First Sunday after the Epiphany
The Sacrament of Baptism
During the Moravian Church’s sacrament of baptism, the officiating clergy states, “Our Lord Jesus Christ instituted baptism as the visible means of entry into the new covenant.” I have always found this statement jarring. After all, as depicted on the cover of this Sunday’s bulletin, John the Baptist baptized his cousin Jesus. So, Jesus did not initiate the practice of baptism; he “instituted” baptism.
We experience this institution in a beautifully crafted liturgy. The sacrament of baptism is a rite of passage. Likely, the most familiar element of this ritual is the anointing with water. But a closer consideration reveals that there is much more, and it is truly meaningful. If the ceremony were only the actions of the minister with water, the full import of baptism would not occur. Understandably, the focus of the ceremony is often the individual being baptized, commonly an infant. But significantly, our sacrament of baptism also includes roles for adults. Here is where parents, sponsors, and congregants offer pledges, oaths, vows, and promises. In doing so, they explicitly profess their faith. All commit to participate actively in Christ’s church.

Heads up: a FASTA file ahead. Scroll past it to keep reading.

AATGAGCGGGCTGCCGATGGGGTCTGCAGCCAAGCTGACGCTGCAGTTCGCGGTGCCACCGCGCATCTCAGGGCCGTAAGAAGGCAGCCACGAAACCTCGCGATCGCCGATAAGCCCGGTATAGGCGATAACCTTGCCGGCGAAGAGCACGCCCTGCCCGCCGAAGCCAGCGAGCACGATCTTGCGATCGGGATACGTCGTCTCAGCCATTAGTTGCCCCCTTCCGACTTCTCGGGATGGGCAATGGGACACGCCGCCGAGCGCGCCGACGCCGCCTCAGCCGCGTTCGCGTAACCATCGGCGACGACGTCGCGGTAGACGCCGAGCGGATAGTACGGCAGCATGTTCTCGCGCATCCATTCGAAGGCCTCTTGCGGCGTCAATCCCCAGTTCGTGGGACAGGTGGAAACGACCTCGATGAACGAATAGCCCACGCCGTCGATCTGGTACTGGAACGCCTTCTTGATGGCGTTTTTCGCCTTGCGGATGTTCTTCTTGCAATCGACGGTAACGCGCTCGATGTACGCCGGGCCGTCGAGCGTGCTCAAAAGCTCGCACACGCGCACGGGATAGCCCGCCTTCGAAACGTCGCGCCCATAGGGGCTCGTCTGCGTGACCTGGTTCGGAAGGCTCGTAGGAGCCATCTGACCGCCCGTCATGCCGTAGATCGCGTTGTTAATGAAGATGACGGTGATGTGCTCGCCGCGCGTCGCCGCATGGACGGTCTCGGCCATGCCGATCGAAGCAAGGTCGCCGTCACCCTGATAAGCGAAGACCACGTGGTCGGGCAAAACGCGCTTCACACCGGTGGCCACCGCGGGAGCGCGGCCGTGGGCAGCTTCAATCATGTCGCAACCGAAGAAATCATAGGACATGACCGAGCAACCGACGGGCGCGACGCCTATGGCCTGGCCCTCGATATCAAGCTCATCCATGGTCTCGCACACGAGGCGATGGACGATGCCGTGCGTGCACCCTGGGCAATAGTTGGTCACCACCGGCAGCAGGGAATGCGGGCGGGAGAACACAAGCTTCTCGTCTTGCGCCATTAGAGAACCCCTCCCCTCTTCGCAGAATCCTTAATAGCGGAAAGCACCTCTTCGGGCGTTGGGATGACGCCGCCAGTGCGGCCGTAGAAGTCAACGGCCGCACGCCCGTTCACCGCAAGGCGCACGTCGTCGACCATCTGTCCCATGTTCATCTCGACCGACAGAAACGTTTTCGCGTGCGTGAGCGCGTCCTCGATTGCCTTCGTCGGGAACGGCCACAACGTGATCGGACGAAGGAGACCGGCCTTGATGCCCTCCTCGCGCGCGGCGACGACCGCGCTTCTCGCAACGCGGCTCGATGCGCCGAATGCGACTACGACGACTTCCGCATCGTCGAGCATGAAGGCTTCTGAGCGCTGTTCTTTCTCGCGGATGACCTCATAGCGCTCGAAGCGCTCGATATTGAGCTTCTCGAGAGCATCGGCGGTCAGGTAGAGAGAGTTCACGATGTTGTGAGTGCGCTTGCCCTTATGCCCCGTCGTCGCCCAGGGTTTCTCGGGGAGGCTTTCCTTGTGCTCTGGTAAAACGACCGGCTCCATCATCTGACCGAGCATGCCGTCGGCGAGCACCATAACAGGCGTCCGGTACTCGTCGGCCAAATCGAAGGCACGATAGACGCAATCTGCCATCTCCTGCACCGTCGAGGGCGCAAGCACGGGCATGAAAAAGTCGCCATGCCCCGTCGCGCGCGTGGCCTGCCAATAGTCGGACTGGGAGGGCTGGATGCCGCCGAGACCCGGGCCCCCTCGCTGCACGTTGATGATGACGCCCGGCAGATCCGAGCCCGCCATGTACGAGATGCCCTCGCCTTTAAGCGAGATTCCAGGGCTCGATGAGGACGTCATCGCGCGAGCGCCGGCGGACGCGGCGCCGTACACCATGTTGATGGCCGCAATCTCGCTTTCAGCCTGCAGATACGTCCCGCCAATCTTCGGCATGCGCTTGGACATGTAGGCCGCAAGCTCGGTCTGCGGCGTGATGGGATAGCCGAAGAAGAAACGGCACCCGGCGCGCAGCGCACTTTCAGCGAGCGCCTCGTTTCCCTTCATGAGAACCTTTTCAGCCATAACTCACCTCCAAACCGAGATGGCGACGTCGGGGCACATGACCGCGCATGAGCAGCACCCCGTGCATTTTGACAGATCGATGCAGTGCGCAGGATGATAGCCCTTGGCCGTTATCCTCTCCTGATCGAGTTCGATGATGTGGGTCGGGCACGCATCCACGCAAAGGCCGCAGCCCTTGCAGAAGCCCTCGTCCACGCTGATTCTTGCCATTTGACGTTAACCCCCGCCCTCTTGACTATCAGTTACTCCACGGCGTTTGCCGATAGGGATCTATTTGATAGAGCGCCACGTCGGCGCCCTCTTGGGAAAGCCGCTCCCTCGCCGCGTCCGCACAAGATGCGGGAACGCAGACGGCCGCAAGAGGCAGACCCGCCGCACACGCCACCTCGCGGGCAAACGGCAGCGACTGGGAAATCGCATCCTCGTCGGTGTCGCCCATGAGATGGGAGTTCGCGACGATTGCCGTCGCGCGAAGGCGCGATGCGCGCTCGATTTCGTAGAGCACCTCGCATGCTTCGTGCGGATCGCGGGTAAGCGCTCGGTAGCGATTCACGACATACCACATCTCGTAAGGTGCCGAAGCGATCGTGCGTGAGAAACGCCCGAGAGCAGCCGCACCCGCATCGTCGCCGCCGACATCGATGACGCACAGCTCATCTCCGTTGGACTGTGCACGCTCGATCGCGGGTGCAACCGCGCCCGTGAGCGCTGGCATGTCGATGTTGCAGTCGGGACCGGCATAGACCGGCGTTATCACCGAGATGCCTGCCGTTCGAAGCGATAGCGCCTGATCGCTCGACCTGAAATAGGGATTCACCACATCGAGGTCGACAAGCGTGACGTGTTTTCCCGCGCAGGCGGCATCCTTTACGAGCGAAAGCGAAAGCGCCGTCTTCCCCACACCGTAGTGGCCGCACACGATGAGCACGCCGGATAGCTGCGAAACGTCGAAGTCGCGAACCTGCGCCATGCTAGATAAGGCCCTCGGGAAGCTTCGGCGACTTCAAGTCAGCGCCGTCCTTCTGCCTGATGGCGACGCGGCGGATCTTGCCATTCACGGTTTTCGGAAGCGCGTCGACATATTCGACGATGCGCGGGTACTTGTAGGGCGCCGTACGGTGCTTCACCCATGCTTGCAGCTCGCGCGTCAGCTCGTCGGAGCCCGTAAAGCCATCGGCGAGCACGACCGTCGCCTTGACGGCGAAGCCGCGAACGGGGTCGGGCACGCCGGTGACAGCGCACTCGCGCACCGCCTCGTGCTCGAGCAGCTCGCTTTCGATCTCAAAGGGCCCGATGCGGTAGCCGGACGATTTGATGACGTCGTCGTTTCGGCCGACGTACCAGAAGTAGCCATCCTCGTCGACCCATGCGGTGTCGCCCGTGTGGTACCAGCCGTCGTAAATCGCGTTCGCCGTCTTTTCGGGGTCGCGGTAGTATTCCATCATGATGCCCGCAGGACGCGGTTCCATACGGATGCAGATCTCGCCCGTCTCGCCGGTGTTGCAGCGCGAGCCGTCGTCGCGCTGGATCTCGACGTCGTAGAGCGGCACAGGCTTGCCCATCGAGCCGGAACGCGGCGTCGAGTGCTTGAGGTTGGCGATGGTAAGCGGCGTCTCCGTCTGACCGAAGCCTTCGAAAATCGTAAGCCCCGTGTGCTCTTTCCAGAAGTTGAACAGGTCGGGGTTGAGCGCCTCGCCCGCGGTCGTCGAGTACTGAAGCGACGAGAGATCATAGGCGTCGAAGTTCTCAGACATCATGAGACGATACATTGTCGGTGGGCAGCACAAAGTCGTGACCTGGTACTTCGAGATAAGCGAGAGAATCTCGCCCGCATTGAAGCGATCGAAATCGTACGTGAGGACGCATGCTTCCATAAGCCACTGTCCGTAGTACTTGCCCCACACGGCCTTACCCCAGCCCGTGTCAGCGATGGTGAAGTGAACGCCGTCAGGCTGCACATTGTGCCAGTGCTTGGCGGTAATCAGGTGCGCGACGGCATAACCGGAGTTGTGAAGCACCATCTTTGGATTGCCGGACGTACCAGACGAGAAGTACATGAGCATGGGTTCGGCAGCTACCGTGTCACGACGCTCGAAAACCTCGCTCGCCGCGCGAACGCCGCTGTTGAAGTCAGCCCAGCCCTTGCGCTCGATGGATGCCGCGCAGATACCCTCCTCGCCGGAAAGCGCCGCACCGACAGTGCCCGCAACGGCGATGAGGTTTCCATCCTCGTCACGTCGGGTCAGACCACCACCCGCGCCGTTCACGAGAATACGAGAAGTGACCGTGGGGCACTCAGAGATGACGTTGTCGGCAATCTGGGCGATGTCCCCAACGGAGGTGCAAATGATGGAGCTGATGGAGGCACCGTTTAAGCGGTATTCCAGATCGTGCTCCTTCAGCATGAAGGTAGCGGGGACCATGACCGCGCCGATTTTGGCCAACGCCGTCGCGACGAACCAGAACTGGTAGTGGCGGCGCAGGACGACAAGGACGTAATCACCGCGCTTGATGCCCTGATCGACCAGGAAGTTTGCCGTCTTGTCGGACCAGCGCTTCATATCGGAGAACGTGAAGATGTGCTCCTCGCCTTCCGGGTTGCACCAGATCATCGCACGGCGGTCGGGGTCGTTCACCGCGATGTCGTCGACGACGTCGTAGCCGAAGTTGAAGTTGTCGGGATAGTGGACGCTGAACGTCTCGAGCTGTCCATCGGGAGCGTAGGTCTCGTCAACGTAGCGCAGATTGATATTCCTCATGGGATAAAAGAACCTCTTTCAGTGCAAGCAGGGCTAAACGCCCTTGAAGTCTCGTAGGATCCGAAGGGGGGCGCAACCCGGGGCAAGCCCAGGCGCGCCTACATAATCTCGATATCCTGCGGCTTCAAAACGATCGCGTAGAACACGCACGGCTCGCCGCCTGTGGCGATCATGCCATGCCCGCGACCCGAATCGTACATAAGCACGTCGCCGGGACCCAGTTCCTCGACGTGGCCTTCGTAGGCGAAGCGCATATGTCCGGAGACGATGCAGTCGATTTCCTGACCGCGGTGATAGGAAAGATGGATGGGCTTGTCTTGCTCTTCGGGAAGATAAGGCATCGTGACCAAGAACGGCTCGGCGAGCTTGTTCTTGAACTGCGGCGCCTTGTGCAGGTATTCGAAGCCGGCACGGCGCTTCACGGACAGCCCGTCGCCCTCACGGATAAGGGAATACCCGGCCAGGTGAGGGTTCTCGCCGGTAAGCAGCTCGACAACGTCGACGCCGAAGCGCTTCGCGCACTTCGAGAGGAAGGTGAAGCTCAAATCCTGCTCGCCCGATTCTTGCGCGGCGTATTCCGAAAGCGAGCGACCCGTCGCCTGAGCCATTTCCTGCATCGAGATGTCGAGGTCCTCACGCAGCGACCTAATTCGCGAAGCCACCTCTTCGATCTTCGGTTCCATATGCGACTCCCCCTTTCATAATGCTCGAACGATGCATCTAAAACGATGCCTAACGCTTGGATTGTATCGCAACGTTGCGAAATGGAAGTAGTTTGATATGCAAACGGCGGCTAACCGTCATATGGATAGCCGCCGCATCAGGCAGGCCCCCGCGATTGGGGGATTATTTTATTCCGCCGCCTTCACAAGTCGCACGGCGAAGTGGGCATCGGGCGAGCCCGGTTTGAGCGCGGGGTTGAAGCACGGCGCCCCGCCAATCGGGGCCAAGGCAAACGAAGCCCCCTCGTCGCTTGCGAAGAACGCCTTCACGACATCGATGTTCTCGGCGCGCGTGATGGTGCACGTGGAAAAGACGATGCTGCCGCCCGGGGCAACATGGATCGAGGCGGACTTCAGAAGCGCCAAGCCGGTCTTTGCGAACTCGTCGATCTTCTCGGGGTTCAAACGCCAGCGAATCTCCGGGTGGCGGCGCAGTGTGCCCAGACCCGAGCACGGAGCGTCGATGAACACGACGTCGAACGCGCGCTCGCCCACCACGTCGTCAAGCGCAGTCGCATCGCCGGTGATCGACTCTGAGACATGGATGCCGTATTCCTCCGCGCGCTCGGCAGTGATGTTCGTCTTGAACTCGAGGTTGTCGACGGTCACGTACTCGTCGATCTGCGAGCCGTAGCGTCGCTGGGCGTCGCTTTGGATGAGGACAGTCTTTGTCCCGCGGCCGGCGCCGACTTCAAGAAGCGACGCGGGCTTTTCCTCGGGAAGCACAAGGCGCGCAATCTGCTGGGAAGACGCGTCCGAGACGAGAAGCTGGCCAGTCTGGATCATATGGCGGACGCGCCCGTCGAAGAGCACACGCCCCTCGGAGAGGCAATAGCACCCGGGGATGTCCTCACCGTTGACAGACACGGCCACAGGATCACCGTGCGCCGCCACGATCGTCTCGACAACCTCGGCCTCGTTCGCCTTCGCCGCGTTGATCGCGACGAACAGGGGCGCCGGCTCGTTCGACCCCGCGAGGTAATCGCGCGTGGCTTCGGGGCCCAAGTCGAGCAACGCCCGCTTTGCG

Through an earnest and sincere investment in an active faith, all members of Christ’s body can celebrate the new covenant. The full realization of the new covenant may be elusive, but the Moravian Church’s sacrament of baptism declares that the new covenant will provide grace through the power of the Holy Spirit.
Let’s summarize. Here are the requirements for adults from the baptismal ceremony: faith cannot be passive, it must be active; faith cannot be rote recitation, it must be a sincere and active expression of Christ’s fundamental commandment: to love one another.
This is a tall order. I find myself deeply challenged each time I participate in the sacrament of baptism. And you?
Steve Krawiec, Central Moravian Church, Bethlehem, Pennsylvania